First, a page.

ABPC Program Coordinator Emily Strickland is asking educators how they’ll be spending their summer break. Sara Steindorff, a second grade teacher at Pike Road Elementary, plans to peruse her year-long “highs and lows” journal now that she has some time to reflect more deeply on what worked, what didn’t, and why. She also shares a tip for new teachers that can help relieve stress.
The ABPC Blog
This summer, ABPC Program Coordinator Emily Strickland is asking a selection of teachers engaged in our statewide educator networks to let us know how they’ll be spending their summer break. Ninth grade English teacher Elisabeth Burns will get serious about new professional learning in July, including four weeks interning in school libraries as part of her master’s work.
This summer, ABPC Program Coordinator Emily Strickland is asking a selection of teachers engaged in our statewide networks to let us know how they’ll be spending their summer break. First Grade teacher Frances Granger is another contributor who plans to mix relaxation with lots of professional learning. Her advice for newbies? “Work on mastering one major teaching strategy a year” to develop deep understanding.
This summer, ABPC Program Coordinator Emily Strickland is asking a selection of teachers engaged in our statewide educator networks to let us know how they’ll be spending their summer break “and what’s on your mind as you use this time to relax and plan for the year ahead?” First up: Environmental Science teacher Brad Waguespack shares his plans and some great advice for new teachers.
Do you feel like you are always in overdrive? Do you find yourself running from meeting to meeting or watching your “to-do” list grow quicker than you can cross things off? Are you having trouble finding time to think about or do those things that reenergize you? Cathy Gassenheimer suggests you consider creating a Bliss Station. “Before you think I’ve lost my mind, keep reading. You might find this to be a helpful tool.”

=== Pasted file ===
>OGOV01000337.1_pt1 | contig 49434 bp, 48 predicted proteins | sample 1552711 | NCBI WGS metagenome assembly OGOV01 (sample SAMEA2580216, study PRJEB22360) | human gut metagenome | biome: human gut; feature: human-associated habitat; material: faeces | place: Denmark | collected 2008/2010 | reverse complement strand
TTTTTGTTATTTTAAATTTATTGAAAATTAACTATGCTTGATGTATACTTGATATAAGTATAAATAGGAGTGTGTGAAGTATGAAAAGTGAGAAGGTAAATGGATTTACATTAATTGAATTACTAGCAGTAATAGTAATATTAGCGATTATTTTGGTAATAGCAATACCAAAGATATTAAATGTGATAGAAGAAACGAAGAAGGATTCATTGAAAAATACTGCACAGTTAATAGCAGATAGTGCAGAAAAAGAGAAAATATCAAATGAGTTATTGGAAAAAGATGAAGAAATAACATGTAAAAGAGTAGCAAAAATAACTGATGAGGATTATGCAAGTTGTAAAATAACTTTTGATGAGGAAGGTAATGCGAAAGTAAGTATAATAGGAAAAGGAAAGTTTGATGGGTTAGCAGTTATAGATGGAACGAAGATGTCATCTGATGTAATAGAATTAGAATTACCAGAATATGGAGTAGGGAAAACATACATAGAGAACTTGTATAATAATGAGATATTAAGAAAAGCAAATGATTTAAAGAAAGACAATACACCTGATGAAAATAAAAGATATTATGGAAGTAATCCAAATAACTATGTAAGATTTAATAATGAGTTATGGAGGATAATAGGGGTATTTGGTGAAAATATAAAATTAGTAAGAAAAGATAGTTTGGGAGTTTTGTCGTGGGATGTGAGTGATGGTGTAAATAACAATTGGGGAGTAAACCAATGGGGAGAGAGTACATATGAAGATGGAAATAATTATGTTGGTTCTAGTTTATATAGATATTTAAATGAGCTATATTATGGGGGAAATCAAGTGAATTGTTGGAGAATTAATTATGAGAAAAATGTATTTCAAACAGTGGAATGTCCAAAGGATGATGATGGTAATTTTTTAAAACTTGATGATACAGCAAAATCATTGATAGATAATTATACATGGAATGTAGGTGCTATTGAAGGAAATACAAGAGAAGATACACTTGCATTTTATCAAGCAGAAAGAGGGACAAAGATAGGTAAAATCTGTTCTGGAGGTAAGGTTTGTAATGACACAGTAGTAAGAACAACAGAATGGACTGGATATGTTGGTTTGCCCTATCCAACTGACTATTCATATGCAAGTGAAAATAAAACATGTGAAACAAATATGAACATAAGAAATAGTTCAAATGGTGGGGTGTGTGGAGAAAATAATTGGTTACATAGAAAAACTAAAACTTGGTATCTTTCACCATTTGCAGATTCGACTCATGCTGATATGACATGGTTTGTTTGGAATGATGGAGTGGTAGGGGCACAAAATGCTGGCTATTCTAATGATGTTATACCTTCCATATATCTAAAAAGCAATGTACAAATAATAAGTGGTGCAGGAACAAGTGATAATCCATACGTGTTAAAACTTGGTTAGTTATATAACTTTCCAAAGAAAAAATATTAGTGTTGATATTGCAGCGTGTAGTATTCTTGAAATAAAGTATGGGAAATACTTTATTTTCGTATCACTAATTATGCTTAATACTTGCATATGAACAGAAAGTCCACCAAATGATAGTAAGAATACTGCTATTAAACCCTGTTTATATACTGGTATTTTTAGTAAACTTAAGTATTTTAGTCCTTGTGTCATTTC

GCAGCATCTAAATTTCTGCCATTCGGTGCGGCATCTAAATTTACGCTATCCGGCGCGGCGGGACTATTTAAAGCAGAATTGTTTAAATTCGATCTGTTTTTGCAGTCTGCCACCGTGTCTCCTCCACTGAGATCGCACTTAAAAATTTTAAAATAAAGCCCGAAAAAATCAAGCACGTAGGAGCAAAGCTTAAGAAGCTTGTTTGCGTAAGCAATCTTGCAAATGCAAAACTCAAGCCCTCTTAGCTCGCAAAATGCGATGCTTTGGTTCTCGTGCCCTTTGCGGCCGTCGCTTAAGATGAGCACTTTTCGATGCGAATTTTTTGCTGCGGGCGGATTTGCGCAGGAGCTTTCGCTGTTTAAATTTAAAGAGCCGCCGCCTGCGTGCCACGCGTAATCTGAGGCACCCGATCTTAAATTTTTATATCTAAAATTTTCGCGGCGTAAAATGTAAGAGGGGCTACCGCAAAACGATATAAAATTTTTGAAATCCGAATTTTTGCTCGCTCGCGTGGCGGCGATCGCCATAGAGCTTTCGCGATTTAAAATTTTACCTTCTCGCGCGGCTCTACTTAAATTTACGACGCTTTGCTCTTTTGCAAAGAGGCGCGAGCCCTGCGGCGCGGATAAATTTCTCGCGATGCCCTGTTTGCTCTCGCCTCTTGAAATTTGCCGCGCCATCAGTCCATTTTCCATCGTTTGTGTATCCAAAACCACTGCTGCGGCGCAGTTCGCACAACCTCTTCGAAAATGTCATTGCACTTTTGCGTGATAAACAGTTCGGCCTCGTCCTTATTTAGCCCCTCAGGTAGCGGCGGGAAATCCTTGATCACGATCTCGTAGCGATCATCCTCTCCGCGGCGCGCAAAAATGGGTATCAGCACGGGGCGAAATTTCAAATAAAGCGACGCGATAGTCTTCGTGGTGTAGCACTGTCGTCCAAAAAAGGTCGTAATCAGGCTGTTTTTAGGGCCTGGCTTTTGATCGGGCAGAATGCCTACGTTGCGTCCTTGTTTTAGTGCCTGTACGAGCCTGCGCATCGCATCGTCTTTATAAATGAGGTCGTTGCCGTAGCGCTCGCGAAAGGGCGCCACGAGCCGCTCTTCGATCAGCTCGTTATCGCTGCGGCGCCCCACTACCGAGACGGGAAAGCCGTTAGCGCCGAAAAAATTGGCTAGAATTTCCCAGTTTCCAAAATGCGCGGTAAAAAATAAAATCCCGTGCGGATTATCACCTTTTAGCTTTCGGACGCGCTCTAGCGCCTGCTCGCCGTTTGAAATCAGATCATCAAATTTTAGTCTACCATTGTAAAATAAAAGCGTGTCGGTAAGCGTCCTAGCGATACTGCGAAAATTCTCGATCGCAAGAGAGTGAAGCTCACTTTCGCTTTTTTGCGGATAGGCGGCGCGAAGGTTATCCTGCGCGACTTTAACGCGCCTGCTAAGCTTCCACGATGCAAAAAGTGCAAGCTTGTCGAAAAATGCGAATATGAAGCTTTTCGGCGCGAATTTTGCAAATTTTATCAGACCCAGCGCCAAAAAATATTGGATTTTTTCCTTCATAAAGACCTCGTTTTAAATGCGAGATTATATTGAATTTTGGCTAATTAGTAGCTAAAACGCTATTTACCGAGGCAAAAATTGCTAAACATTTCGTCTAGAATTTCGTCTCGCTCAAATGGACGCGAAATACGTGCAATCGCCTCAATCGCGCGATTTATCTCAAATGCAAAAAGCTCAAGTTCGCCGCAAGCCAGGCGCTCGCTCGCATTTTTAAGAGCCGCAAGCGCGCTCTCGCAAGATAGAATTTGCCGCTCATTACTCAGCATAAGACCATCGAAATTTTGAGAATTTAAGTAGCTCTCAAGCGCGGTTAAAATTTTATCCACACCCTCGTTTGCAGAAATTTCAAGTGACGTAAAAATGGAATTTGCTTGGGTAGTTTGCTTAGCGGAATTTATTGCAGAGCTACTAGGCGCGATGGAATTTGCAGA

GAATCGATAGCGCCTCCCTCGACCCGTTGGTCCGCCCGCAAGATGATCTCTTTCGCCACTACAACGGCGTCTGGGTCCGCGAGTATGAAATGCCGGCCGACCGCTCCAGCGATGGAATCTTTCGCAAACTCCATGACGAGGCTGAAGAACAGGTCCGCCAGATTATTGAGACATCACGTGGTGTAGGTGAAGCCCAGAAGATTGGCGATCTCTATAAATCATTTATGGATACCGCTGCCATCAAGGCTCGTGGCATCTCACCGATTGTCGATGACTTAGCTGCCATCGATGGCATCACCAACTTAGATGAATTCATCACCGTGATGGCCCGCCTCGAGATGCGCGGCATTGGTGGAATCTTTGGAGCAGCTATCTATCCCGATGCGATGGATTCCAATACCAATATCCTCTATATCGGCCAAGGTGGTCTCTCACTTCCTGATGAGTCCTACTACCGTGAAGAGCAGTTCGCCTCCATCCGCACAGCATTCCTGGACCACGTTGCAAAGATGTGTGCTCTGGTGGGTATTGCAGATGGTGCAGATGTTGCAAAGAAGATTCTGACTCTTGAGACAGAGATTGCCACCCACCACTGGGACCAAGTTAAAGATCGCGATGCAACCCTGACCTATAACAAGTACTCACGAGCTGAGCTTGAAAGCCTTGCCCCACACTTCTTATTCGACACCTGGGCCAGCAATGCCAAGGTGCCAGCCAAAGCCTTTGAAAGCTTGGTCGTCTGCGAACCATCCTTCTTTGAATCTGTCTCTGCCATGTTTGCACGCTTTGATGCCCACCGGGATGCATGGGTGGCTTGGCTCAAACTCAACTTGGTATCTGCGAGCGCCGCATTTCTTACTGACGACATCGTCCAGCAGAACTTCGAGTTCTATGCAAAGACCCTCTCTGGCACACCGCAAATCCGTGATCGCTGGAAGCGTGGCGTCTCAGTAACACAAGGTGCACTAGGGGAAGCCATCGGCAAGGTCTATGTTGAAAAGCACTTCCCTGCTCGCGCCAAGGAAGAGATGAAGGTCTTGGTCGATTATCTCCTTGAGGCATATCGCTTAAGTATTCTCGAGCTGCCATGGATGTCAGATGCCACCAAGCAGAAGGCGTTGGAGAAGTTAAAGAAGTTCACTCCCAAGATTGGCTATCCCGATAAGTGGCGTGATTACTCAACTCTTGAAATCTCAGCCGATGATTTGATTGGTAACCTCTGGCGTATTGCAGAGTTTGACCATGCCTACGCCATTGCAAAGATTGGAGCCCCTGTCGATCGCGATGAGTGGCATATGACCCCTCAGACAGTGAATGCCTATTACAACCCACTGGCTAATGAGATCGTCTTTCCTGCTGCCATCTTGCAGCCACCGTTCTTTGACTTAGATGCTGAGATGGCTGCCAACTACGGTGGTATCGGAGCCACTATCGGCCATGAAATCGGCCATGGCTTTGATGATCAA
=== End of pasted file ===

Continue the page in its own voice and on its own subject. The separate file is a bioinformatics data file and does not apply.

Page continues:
Behavioral research into the human need to gossip is revealing that “gossip can actually be thought of not as a character flaw, but as a highly evolved social skill.” A lot of gossip is positive and serves to strengthen group bonds and affirm helpful behaviors. But Cathy Gassenheimer still has some reservations. Read her “unscientific” tips to improve gossip-related communication.
The National Institute of Mental Health estimates that more than 13% of adolescents in the United States aged 12 to 17 have had at least one major depressive episode. That’s a startling statistic of interest and concern to professional educators. Addressing teen anxiety and other related needs is the topic of May’s Educational Leadership magazine. Cathy Gassenheimer highlights several articles in this “must-read issue.”
It’s Teacher Appreciation Week and who can better appreciate educators than their own students? We invited some Instructional Partners across our ABPC networks to gather testimonies from kids in their schools about their favorite teachers.
The next time you feel stuck, think about these five aspects of design-inspired leadership. They just might inspire you to move from chronic indecision to actions that make your school or district even better. Cathy Gassenheimer shares another little treasure from her recent spring cleaning.
Early in April, Cathy Gassenheimer had an “amazing opportunity to learn more about coaching—and be coached.” Her experience took place in Kansas at a Leadership Coaching Institute led by Jim Knight, John Campbell, and Christian van Nieuwerburgh. “At the end of three days, I left with new ideas, new colleagues, and a fresh perspective on coaching.”